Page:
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Disease Profile

Behr syndrome

Prevalence estimates on Rare Medical Network websites are calculated based on data available from numerous sources, including US and European government statistics, the NIH, Orphanet, and published epidemiologic studies. Rare disease population data is recognized to be highly variable, and based on a wide variety of source data and methodologies, so the prevalence data on this site should be assumed to be estimated and cannot be considered to be absolutely correct.


US Estimated

Europe Estimated

Age of onset





Autosomal dominant A pathogenic variant in only one gene copy in each cell is sufficient to cause an autosomal dominant disease.


Autosomal recessive Pathogenic variants in both copies of each gene of the chromosome are needed to cause an autosomal recessive disease and observe the mutant phenotype.


dominant X-linked dominant inheritance, sometimes referred to as X-linked dominance, is a mode of genetic inheritance by which a dominant gene is carried on the X chromosome.


recessive Pathogenic variants in both copies of a gene on the X chromosome cause an X-linked recessive disorder.


Mitochondrial or multigenic Mitochondrial genetic disorders can be caused by changes (mutations) in either the mitochondrial DNA or nuclear DNA that lead to dysfunction of the mitochondria and inadequate production of energy.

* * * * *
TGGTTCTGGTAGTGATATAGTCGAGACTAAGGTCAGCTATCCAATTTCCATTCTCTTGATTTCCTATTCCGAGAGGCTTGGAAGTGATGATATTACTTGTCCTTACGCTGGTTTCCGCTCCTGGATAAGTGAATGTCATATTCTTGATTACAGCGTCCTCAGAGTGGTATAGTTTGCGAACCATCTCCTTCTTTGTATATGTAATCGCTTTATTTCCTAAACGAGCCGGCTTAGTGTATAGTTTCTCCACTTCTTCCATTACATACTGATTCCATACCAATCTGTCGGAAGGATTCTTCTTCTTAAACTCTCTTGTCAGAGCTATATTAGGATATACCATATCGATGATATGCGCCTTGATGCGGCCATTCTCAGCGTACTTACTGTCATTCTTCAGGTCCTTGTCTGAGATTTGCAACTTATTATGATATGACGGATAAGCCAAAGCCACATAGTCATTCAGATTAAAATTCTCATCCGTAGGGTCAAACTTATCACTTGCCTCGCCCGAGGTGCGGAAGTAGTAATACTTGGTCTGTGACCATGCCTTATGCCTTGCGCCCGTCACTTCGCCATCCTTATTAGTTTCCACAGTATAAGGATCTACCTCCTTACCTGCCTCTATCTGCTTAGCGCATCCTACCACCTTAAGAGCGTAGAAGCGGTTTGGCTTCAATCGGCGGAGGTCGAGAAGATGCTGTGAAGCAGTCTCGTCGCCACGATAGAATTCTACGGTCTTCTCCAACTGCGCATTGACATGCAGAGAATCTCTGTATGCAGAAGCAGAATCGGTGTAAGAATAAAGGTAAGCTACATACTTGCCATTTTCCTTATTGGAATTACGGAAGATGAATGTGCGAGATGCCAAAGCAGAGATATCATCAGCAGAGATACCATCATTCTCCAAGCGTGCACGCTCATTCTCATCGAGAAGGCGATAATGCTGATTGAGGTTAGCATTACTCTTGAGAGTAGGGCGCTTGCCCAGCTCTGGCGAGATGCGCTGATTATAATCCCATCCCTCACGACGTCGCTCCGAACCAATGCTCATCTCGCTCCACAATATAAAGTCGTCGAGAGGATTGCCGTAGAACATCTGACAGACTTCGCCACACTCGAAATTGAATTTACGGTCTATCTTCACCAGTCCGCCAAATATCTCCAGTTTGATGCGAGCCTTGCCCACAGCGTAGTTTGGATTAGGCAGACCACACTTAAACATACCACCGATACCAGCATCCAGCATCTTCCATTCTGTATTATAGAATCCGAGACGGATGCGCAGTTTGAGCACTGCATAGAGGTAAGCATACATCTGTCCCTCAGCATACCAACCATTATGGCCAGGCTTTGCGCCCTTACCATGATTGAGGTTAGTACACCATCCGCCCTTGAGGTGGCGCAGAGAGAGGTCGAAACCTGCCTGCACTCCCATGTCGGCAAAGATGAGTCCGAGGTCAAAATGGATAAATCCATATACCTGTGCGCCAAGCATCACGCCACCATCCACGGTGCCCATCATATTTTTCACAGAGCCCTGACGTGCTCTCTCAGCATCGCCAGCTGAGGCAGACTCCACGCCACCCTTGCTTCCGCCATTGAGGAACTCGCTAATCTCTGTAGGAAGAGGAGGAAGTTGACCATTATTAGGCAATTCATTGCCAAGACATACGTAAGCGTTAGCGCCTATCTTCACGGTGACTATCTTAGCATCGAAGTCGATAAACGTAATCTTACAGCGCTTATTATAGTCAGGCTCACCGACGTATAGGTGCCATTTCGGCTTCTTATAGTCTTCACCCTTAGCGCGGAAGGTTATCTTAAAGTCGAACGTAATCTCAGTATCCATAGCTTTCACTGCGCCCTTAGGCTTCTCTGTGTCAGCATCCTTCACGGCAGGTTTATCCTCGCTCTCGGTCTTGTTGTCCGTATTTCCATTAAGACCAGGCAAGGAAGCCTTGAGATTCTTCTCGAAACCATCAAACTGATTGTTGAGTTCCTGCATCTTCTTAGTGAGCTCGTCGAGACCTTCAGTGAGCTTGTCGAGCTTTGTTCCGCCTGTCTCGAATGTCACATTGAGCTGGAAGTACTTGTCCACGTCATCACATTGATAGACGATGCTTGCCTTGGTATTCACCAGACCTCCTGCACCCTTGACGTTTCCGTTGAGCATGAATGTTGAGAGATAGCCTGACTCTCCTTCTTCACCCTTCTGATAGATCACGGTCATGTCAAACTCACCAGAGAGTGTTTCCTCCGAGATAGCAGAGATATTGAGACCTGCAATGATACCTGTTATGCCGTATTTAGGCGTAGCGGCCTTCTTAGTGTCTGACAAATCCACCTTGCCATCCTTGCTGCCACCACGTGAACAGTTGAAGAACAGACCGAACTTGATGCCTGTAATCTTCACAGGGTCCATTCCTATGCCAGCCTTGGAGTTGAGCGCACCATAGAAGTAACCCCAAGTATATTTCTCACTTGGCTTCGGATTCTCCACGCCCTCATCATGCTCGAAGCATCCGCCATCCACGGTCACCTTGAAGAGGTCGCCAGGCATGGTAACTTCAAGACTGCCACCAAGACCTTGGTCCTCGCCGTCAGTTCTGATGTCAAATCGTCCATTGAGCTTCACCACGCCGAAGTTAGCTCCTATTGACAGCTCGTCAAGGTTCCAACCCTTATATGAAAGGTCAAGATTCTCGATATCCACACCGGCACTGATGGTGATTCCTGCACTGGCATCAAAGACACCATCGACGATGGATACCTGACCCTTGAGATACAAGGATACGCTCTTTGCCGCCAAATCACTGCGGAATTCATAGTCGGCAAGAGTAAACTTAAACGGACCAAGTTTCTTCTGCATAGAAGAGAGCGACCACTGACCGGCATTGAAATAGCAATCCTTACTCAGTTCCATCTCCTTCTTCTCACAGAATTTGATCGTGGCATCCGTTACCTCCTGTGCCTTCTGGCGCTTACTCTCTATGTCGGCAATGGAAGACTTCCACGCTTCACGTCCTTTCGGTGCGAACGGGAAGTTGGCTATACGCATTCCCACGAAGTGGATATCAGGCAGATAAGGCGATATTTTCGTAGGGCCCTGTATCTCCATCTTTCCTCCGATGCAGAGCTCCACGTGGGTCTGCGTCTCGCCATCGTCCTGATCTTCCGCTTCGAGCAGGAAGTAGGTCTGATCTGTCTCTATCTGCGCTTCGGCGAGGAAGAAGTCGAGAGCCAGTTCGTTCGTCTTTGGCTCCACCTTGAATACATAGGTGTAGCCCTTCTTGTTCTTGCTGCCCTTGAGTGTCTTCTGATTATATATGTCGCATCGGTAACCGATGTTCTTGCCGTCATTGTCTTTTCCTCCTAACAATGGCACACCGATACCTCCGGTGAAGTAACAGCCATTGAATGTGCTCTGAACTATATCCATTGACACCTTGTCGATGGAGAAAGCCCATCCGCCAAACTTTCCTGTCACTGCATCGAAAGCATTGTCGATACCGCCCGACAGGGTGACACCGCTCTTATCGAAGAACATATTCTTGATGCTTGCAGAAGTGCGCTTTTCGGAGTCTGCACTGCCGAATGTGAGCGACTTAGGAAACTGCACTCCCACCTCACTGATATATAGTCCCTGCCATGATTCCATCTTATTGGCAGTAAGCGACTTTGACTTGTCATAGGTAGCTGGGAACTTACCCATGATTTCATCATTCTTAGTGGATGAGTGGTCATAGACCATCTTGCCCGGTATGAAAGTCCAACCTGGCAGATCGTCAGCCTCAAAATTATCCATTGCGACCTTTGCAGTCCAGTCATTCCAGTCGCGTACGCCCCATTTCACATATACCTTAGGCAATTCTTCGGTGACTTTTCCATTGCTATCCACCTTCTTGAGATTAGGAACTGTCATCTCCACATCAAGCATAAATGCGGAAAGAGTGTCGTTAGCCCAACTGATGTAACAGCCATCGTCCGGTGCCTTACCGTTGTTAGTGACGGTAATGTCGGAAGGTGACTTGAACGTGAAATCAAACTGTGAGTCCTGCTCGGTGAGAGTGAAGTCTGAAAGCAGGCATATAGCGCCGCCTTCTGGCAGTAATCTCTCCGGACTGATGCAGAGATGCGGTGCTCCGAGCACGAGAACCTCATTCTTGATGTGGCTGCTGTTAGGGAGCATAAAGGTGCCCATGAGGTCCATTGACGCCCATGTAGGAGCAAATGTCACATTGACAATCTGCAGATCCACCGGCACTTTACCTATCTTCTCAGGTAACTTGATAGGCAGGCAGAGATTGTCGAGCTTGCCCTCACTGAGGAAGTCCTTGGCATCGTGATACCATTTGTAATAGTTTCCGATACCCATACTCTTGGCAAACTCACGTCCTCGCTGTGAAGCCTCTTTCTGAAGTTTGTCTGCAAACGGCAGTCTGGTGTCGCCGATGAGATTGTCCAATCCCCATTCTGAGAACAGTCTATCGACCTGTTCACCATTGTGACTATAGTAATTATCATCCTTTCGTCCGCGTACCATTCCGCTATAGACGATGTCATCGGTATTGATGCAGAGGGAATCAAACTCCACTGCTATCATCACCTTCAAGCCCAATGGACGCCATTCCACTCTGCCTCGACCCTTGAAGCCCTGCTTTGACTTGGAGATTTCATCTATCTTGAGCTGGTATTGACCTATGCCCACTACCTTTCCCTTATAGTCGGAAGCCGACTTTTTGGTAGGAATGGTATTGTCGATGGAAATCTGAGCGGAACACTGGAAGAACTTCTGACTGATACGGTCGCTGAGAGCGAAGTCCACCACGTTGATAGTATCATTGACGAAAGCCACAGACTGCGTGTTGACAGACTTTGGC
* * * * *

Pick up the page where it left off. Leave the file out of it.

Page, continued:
Multigenic or multifactor Inheritance involving many factors, of which at least one is genetic but none is of overwhelming importance, as in the causation of a disease by multiple genetic and environmental factors.


Not applicable


Other names (AKA)

Optic atrophy, infantile hereditary, Behr complicated form of


Congenital and Genetic Diseases; Eye diseases


Behr syndrome is a disorder characterized by early-onset optic atrophy along with neurological features, including ataxiaspasticity, and intellectual disability.[1][2] Other signs and symptoms may be present and vary from person to person. This condition is caused by mutations in the OPA1 gene. It is inherited in an autosomal recessive manner.[1] Treatment depends on the specific signs and symptoms seen in the patient.[2]


People with Behr syndrome typically have visual disturbances (e.g. optic atrophy, nystagmus), ataxiaspasticity, and intellectual disability. Other signs and symptoms that may be present include myoclonic epilepsyloss of bladder control, and variable pyramidal tract dysfunction (e.g., increased tone in certain muscles, paralysis of voluntary movements, Babinski sign, increased deep tendon reflexes), peripheral neuropathy, dementia, and muscle contractures.[1] The neurological signs typically progress throughout childhood and become more prominent in the second decade.[2413][2] Carriers (those with just one mutation in the OPA1 gene) may have isolated optic atrophy.[1]